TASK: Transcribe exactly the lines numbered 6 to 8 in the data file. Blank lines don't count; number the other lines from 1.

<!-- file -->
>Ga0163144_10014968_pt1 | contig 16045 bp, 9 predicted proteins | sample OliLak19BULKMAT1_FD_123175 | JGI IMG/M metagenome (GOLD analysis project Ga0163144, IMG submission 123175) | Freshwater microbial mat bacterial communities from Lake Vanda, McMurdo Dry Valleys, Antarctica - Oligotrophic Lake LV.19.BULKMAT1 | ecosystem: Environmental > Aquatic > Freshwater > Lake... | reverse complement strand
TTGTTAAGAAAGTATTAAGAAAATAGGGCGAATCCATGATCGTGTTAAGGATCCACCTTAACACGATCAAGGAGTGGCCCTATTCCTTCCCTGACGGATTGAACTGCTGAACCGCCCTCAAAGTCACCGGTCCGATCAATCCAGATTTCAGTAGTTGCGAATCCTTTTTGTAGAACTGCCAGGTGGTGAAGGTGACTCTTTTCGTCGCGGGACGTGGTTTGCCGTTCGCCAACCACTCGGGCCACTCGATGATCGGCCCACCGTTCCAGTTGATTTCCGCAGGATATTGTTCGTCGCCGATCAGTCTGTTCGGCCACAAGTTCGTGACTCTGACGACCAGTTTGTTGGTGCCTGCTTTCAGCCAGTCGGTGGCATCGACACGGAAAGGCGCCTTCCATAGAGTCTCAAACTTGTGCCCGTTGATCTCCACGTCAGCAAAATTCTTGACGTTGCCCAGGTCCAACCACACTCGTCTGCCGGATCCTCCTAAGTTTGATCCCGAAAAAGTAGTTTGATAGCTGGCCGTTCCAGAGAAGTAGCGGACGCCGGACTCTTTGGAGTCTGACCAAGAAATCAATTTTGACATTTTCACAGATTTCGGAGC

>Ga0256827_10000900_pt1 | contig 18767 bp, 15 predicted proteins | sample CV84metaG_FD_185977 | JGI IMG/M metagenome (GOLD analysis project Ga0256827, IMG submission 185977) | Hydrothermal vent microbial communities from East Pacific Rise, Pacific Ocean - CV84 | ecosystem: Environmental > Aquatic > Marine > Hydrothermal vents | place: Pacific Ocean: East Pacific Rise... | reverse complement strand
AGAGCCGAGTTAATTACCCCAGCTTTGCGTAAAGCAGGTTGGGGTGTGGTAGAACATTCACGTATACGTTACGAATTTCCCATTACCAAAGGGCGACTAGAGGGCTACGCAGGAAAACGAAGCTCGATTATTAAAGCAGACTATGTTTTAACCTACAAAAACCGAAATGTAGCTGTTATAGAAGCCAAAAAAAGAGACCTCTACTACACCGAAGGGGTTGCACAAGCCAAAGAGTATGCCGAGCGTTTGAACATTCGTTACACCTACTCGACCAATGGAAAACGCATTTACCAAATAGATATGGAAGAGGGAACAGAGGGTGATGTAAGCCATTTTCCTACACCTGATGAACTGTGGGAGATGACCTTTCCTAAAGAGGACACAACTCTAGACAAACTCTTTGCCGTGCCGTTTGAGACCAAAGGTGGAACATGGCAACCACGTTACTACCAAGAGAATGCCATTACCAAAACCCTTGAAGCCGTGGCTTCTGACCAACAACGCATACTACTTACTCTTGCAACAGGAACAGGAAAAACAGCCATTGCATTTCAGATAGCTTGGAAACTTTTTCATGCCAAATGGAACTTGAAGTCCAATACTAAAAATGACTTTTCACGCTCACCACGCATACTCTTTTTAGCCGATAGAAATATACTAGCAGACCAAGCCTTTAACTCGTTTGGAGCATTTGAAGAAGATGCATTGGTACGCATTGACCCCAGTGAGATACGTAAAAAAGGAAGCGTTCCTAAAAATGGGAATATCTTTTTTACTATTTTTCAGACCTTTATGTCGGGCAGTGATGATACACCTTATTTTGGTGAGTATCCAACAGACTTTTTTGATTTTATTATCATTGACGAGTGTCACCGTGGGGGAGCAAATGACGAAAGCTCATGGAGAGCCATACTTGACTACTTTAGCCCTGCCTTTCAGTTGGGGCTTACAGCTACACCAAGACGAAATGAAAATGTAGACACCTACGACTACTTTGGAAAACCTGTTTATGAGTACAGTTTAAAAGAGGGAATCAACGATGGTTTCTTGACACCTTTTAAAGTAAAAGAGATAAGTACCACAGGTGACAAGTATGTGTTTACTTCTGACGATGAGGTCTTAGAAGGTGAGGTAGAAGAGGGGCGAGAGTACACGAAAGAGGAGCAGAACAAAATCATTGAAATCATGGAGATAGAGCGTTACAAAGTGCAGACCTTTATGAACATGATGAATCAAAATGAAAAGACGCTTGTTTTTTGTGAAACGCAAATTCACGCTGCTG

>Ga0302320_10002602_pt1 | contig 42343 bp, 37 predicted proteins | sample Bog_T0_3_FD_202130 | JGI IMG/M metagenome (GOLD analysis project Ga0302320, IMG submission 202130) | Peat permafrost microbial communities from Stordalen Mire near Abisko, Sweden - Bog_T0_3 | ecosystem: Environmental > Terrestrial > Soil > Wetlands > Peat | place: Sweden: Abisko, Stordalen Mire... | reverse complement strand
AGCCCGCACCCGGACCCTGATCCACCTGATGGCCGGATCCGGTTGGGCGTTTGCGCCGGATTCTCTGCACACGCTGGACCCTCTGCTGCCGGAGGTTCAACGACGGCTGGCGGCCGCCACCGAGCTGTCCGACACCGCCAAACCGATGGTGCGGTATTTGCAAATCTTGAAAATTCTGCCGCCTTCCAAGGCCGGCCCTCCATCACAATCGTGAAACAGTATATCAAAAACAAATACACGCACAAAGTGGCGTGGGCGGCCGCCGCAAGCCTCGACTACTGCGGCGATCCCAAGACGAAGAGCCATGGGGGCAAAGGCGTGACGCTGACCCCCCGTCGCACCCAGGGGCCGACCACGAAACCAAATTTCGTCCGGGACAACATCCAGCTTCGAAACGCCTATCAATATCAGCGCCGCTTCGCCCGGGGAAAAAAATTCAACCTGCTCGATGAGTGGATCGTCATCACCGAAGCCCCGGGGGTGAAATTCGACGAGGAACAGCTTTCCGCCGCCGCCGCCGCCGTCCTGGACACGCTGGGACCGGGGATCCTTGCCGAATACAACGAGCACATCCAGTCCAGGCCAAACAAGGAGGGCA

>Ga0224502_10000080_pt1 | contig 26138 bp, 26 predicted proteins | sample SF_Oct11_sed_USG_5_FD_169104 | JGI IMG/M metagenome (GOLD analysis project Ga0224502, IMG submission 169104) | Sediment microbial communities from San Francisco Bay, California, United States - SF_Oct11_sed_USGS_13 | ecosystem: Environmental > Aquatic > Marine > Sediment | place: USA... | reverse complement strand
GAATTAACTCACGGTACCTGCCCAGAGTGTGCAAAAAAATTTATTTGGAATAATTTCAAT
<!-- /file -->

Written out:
AGCCCGCACCCGGACCCTGATCCACCTGATGGCCGGATCCGGTTGGGCGTTTGCGCCGGATTCTCTGCACACGCTGGACCCTCTGCTGCCGGAGGTTCAACGACGGCTGGCGGCCGCCACCGAGCTGTCCGACACCGCCAAACCGATGGTGCGGTATTTGCAAATCTTGAAAATTCTGCCGCCTTCCAAGGCCGGCCCTCCATCACAATCGTGAAACAGTATATCAAAAACAAATACACGCACAAAGTGGCGTGGGCGGCCGCCGCAAGCCTCGACTACTGCGGCGATCCCAAGACGAAGAGCCATGGGGGCAAAGGCGTGACGCTGACCCCCCGTCGCACCCAGGGGCCGACCACGAAACCAAATTTCGTCCGGGACAACATCCAGCTTCGAAACGCCTATCAATATCAGCGCCGCTTCGCCCGGGGAAAAAAATTCAACCTGCTCGATGAGTGGATCGTCATCACCGAAGCCCCGGGGGTGAAATTCGACGAGGAACAGCTTTCCGCCGCCGCCGCCGCCGTCCTGGACACGCTGGGACCGGGGATCCTTGCCGAATACAACGAGCACATCCAGTCCAGGCCAAACAAGGAGGGCA

>Ga0224502_10000080_pt1 | contig 26138 bp, 26 predicted proteins | sample SF_Oct11_sed_USG_5_FD_169104 | JGI IMG/M metagenome (GOLD analysis project Ga0224502, IMG submission 169104) | Sediment microbial communities from San Francisco Bay, California, United States - SF_Oct11_sed_USGS_13 | ecosystem: Environmental > Aquatic > Marine > Sediment | place: USA... | reverse complement strand
GAATTAACTCACGGTACCTGCCCAGAGTGTGCAAAAAAATTTATTTGGAATAATTTCAAT